Don’t let one mistake spoil your travels
A recent stay at a hotel in Buffalo opened my eyes about hotel safety issues. After checking in, taking the elevator to my floor, I opened up the door to my assigned room only to find someone else’s belongings scattered across the bed. I closed the door and retreated to the front desk for another room assignment.
The person at the front desk told me there’d be been a mix-up and apologized. But her explanation left me with more questions. How could this have happened? Don’t hotels have a bullet-proof process in place to prevent this kind of thing from happening?
While I’m grateful the occupant of my first room wasn’t in residence when I entered, I began to think of what I’d do if role had been reversed. What if someone entered my room while I was in the shower – or worse, just emerging from the shower? What if I wasn’t there and the unexpected guest decided to rifle though my belongings? What if?
As a woman who travels alone a lot, I take hotel safety very seriously. Needless to say, my sleep that night was restless. Not only did I not feel safe, I felt my concerns were dismissed far too quickly by the hotel staff.
Hotel safety for women
I’ve been traveling by myself for business more than 10 years and I truly believe there are more people in this world who want to help than those who mean harm. And relying on the kindness of strangers isn’t a bad plan – when you’ve done everything else right.
But that doesn’t mean I take travel safely lightly. If you’re considering your first solo trip or need a refresher on safety tips, browse through my safety strategy:
Get higher – Never accept a room at street level. Having a window or balcony that’s accessible from the street (in some parts of world) is asking for trouble when you’re a solo female traveler.
Take the next elevator – This might be a no-brainer but never get in an elevator with a man you don’t know. A friend of mine did this once. As she stepped off the elevator, he followed and walked past her room as she entered it. Then he called her from his room to proposition her. Inappropriate but not illegal and the only solution was to give her a new room – at 2 am.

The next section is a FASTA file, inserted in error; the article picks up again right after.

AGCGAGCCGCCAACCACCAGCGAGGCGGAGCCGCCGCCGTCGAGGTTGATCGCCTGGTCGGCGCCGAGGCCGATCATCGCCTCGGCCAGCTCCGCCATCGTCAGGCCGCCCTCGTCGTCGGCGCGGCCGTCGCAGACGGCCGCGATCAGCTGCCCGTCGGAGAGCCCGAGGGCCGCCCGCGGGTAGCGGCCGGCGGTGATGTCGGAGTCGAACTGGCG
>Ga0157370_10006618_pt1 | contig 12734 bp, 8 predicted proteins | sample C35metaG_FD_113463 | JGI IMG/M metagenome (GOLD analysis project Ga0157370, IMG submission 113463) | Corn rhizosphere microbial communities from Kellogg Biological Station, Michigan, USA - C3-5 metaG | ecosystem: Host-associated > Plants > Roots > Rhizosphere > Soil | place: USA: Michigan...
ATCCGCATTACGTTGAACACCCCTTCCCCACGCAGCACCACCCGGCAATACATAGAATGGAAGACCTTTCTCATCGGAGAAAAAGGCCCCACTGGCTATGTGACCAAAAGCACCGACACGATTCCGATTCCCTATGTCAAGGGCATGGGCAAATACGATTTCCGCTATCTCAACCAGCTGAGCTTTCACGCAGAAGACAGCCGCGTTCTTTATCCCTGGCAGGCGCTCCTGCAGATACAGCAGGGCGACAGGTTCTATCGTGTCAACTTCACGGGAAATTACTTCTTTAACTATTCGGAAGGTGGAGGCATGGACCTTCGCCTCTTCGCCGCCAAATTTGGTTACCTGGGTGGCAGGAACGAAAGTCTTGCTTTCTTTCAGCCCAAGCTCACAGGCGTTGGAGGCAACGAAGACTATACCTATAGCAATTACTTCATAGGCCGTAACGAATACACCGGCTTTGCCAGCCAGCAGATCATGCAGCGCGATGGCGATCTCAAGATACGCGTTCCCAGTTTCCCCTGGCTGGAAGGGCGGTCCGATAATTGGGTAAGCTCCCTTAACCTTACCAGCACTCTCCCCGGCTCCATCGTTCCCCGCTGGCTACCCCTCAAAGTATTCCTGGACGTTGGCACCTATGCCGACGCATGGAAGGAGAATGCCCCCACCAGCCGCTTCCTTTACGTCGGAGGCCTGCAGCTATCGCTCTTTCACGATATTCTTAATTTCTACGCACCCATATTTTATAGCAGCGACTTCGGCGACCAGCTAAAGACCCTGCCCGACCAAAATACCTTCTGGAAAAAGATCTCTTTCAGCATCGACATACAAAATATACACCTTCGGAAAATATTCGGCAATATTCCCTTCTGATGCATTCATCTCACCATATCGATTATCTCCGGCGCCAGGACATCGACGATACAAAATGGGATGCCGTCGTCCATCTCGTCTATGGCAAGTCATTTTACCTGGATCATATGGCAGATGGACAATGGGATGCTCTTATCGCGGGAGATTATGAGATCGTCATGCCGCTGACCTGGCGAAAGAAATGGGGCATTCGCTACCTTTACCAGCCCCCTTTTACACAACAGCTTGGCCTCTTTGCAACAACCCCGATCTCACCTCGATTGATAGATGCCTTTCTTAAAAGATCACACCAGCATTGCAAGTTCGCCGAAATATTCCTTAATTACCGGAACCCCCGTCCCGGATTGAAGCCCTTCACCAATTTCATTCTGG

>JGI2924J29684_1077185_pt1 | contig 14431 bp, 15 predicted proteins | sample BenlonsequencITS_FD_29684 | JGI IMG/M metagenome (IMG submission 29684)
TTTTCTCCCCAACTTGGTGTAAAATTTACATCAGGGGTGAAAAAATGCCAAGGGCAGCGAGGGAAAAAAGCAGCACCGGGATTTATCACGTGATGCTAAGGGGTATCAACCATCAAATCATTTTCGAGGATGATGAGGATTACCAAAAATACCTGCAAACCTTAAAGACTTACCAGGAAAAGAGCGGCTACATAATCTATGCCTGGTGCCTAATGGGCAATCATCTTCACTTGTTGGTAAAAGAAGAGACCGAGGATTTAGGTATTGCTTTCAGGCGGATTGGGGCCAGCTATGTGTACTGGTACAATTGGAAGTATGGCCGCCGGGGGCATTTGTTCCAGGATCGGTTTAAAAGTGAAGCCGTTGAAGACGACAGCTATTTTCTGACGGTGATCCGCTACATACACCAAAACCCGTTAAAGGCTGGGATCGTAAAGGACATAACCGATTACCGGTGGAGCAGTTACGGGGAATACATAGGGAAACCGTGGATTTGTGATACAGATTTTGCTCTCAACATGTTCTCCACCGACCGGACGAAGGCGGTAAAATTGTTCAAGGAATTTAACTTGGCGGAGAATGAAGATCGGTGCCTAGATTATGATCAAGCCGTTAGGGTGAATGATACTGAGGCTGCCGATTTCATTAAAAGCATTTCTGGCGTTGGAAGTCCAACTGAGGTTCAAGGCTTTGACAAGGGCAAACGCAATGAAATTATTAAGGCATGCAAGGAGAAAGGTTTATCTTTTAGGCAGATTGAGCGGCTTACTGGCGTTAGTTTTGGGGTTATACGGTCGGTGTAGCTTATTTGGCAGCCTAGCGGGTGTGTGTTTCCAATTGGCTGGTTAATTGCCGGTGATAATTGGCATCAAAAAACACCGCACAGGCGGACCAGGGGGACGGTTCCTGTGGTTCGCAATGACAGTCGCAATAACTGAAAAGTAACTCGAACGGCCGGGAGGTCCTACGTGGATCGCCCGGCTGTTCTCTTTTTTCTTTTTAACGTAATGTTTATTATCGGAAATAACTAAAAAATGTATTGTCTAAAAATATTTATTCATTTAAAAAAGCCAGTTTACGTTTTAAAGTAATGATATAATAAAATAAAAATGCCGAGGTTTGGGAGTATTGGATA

Chain the door – After my recent hotel experience, I keep my door chained when I’m in the room at all times – not just when I’m sleeping.
Don’t answer the door – It might seem silly but if I didn’t order room service, I don’t answer the door before I call down to the front desk. Anyone can dress up as an employee and wander a hotel unnoticed.
Be confident – Before I step out of the hotel, I know which direction I’m heading and I move with purpose. Looking lost or confused puts you at the target of pickpockets and other predators.
Drink responsibly – I love lingering over drinks after dinner, but if I’m traveling alone those drinks are carefully paced. Getting tipsy while traveling alone is like pasting a big sign on your back – weakened defenses here for the taking.
Choose help carefully – Confident or not, I still get lost. A lot. But I’m careful who I approach for help – families or couples are safer than a single male. If I’m really lost, the safest option is always to step inside a store and speak to an employee.
Travel safety for women is not about paranoia. It’s about being practical. When I travel alone, I’m responsible for my own safety and being aware of my surroundings and smart about my actions has kept me safe.